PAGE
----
The year before his breakthrough with M*A*S*H, Altman directed Cold Day from an adaptation by Gillian Freeman of a Richard Miles novel, originally set in London’s Hyde Park. Vancouver was used mainly for budgeting reasons and its lack of union regulations, but also for its look and atmosphere. In a CBC news clip from October 1968, Altman mentions that he chose the city because of “Bad weather … we needed dark grey clouds.” Interviewed by David Spaner for Dreaming in the Rain, Altman would add that Vancouver “gave me a little bit of a strange, I would say foreign look to the film. It wasn’t familiar territory.” While Killarney Manor, overlooking Tatlow Park, was used as the exterior of Frances’s house, the interior was created on a soundstage at Panorama Studios in West Vancouver. Altman would return to Vancouver a year later to make his western masterpiece McCabe and Mrs. Miller.

In the bathroom of a house in a quiet leafy neighbourhood, a man grooms and dresses himself, changing his appearance. He walks through the hallway, passing the bodies of his wife and stepchild without so much as a glance. On the sidewalk he smiles and waves at a neighbour. He could be anyone. Soon the man is on board a ferry, taking him to a new town, where the cycle of rage and murder will begin again.

Released in 1987, the year after Expo 86, The Stepfather was filmed in Vancouver, though set around the Pacific Northwest. Like That Cold Day in the Park, The Stepfather uses the city to tell a story of violence lurking within an idyllic community. Terry O’Quinn plays Jerry Blake, a realtor whose stepdaughter, Stephanie (Jill Schoelen), suspects he is a serial killer. Obsessed with creating the perfect family, Jerry marries widowed mothers then lashes out when each new family disappoints him. As Stephanie uncovers the truth, pressure mounts, and Jerry’s mask of sanity falls away. “Wait a minute, who am I here?” he asks.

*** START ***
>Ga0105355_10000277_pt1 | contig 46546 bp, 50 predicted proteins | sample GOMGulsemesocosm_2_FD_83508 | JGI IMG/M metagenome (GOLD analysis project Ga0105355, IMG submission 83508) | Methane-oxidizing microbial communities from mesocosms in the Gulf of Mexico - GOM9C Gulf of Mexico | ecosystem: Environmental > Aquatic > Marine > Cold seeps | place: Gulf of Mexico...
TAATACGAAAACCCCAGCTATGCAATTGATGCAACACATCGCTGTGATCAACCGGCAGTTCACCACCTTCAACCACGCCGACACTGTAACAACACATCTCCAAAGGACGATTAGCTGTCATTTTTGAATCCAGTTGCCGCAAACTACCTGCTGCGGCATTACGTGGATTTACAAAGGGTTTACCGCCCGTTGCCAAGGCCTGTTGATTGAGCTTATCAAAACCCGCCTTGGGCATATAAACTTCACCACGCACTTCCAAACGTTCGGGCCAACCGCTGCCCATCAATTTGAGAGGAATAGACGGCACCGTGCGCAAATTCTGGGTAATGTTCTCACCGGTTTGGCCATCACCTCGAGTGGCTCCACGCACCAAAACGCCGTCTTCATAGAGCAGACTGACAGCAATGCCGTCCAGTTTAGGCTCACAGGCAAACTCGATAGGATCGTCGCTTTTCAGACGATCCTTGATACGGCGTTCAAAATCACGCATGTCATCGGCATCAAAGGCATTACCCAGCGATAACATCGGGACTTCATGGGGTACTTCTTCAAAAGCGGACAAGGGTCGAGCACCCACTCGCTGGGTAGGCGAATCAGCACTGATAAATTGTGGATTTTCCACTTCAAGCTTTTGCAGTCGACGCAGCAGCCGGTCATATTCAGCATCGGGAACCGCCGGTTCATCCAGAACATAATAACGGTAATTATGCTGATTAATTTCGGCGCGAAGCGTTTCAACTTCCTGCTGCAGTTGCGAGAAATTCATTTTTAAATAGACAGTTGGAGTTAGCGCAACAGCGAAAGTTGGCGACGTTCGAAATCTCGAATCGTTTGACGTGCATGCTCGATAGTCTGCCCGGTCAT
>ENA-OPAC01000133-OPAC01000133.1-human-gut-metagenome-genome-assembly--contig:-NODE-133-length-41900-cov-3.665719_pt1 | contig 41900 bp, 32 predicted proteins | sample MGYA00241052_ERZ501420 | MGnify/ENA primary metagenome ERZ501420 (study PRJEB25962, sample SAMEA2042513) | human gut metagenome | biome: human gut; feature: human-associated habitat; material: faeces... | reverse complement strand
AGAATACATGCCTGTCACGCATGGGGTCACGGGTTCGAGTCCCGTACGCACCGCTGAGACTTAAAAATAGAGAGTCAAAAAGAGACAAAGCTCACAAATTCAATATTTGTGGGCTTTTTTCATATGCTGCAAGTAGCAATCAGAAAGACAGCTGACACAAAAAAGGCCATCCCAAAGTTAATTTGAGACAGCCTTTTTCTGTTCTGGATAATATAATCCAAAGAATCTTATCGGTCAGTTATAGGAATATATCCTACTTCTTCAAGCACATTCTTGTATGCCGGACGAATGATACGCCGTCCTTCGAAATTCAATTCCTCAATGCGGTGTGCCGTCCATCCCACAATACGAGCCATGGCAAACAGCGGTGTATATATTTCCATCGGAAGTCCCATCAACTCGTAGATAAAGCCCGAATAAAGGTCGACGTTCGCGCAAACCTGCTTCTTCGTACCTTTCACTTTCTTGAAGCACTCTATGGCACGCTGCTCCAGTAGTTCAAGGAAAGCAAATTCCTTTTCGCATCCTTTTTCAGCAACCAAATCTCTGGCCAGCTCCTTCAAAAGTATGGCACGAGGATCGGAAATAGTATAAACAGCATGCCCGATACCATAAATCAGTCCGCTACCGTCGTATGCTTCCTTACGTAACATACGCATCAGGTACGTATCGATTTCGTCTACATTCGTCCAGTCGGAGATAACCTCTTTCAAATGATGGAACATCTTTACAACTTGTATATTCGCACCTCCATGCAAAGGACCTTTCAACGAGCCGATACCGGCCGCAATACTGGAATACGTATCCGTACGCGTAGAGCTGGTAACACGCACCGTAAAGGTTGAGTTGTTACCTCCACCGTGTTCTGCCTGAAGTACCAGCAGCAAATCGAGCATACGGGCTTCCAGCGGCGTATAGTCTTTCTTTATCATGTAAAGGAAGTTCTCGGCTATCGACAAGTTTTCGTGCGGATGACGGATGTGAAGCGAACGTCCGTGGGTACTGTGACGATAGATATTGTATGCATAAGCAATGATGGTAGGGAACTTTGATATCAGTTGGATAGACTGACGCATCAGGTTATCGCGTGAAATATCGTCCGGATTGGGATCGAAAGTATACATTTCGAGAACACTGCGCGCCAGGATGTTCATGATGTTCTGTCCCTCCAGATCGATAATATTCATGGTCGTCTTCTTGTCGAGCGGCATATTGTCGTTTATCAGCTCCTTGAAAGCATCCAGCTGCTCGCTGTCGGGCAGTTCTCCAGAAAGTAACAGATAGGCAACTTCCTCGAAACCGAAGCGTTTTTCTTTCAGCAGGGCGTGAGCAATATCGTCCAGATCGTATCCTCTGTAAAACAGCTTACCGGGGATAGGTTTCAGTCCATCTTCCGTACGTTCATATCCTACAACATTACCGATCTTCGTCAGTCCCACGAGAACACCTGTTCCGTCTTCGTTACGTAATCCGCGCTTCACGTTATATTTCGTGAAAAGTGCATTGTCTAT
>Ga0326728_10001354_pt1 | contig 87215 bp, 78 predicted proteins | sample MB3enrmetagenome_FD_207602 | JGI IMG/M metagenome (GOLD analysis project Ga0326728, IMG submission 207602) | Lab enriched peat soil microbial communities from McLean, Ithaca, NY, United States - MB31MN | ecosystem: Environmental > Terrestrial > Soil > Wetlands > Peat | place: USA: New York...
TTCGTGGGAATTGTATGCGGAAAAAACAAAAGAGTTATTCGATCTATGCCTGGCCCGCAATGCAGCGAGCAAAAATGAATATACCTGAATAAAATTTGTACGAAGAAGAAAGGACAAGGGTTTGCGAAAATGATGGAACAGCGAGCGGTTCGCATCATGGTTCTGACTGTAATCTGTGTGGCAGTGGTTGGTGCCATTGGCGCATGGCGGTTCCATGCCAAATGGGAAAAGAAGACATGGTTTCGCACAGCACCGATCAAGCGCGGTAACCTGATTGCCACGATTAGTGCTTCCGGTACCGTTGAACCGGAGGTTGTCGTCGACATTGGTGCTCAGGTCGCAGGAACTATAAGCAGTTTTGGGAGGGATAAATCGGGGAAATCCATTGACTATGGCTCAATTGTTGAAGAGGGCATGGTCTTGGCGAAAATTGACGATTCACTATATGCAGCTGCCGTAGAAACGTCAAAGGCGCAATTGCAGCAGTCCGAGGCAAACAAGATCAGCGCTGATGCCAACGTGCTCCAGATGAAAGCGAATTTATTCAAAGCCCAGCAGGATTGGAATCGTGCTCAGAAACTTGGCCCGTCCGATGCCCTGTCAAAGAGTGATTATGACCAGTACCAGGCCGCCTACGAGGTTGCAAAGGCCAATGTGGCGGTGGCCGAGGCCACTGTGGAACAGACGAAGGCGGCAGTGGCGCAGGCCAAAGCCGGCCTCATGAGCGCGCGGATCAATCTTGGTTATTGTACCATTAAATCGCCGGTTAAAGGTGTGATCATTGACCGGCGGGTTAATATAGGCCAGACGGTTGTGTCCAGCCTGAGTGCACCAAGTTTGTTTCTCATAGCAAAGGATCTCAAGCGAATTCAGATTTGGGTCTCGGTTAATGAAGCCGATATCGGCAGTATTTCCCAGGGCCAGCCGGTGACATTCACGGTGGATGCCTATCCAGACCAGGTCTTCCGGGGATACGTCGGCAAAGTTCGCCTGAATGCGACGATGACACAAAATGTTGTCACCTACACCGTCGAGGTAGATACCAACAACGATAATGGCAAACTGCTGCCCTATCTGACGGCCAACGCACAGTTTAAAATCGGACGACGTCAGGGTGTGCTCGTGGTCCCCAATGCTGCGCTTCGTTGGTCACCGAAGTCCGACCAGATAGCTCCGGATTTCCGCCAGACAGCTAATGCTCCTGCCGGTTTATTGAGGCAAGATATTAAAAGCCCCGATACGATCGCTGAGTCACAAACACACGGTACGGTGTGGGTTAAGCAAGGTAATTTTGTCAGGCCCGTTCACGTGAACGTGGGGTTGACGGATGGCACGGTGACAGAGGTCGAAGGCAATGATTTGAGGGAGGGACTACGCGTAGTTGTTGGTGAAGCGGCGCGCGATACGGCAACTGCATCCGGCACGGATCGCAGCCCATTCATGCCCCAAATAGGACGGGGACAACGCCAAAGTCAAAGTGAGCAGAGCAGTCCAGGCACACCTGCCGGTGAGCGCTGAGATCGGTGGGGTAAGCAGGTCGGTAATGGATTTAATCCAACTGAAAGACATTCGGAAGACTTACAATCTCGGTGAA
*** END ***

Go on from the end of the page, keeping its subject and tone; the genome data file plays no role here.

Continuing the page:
Vancouver was asking itself a similar question in the mid-’80s. Commercials for Expo 86 extolled the city’s sophistication and multiculturalism, and its infrastructure was overhauled to live up to this image. According to Belle Puri, “The list of Expo legacies is long, including the Alex Fraser Bridge, BC Place, the Cambie Bridge, Canada Place Trade and Convention Centre, the Coquihalla Highway and Science World.” Yet the five-month-long event (which also produced the SkyTrain) exacerbated existing inequalities and put new pressure on the city’s most vulnerable. Rafferty Baker writes that “In the months leading up to the fair, more than a thousand low income residents in the city’s Downtown Eastside were forced from their homes—single room occupancy hotels, or SROs—many with little more than a day or week’s notice.” Like Jerry Blake, the city was transforming itself to meet an impossible ideal.